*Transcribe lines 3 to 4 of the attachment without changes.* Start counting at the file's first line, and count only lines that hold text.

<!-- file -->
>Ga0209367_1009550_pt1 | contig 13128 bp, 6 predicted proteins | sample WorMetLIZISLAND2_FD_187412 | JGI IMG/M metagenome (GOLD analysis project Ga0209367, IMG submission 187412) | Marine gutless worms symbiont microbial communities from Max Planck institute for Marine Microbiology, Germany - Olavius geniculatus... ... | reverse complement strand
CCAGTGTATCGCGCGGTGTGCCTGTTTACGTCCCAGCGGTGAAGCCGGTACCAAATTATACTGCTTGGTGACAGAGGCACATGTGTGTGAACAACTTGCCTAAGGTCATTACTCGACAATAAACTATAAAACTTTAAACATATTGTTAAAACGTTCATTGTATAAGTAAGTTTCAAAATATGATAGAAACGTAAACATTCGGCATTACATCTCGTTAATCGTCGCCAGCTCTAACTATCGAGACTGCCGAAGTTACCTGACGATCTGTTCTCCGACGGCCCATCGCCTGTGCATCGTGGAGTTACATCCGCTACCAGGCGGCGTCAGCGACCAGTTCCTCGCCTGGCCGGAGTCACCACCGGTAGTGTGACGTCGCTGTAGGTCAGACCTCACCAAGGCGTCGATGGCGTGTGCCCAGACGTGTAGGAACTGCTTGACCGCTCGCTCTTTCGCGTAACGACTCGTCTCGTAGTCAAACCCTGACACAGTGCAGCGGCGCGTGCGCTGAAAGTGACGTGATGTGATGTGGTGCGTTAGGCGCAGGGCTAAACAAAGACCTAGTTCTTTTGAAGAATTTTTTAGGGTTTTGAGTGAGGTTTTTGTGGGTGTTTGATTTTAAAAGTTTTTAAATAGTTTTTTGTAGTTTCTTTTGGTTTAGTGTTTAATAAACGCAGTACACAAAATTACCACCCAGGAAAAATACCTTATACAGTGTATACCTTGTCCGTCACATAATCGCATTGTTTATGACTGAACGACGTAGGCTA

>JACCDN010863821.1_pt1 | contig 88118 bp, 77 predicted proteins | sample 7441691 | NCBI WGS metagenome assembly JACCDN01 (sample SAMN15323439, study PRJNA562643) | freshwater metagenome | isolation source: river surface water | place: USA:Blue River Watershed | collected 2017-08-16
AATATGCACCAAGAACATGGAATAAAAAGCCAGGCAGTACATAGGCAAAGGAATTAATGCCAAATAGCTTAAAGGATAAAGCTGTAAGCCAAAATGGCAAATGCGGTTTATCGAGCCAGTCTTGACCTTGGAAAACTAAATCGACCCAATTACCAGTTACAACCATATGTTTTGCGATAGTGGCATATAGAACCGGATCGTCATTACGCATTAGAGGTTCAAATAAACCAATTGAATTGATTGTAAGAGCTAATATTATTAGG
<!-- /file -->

>JACCDN010863821.1_pt1 | contig 88118 bp, 77 predicted proteins | sample 7441691 | NCBI WGS metagenome assembly JACCDN01 (sample SAMN15323439, study PRJNA562643) | freshwater metagenome | isolation source: river surface water | place: USA:Blue River Watershed | collected 2017-08-16
AATATGCACCAAGAACATGGAATAAAAAGCCAGGCAGTACATAGGCAAAGGAATTAATGCCAAATAGCTTAAAGGATAAAGCTGTAAGCCAAAATGGCAAATGCGGTTTATCGAGCCAGTCTTGACCTTGGAAAACTAAATCGACCCAATTACCAGTTACAACCATATGTTTTGCGATAGTGGCATATAGAACCGGATCGTCATTACGCATTAGAGGTTCAAATAAACCAATTGAATTGATTGTAAGAGCTAATATTATTAGG